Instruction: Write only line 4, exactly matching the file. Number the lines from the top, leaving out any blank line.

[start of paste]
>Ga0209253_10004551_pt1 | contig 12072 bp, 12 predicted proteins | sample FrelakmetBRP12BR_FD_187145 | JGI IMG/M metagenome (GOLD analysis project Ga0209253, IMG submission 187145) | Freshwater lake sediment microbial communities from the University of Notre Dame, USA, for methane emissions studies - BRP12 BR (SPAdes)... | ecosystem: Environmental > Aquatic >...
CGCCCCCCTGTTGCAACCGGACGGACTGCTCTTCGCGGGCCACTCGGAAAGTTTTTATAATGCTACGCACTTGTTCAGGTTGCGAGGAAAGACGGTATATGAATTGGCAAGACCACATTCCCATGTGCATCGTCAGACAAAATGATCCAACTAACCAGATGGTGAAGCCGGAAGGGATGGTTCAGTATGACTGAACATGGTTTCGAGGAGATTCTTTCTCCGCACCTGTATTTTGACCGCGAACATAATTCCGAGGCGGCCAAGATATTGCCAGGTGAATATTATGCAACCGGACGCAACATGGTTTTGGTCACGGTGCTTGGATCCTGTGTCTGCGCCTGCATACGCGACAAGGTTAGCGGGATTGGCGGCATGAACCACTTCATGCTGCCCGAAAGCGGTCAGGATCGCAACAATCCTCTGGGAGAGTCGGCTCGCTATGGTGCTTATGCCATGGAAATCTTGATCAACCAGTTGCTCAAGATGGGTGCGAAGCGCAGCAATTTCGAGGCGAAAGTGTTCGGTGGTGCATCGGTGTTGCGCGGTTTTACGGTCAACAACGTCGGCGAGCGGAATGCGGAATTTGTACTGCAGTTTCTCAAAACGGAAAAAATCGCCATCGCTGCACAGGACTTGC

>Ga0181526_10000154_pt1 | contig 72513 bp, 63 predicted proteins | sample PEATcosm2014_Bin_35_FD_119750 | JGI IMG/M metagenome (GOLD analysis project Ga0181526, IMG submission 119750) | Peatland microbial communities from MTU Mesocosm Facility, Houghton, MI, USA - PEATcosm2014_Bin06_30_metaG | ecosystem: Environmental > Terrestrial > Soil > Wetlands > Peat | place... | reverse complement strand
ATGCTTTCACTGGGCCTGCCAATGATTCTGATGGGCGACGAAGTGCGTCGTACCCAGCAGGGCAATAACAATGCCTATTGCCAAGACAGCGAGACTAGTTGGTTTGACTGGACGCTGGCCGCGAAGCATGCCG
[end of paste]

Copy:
ATGCTTTCACTGGGCCTGCCAATGATTCTGATGGGCGACGAAGTGCGTCGTACCCAGCAGGGCAATAACAATGCCTATTGCCAAGACAGCGAGACTAGTTGGTTTGACTGGACGCTGGCCGCGAAGCATGCCG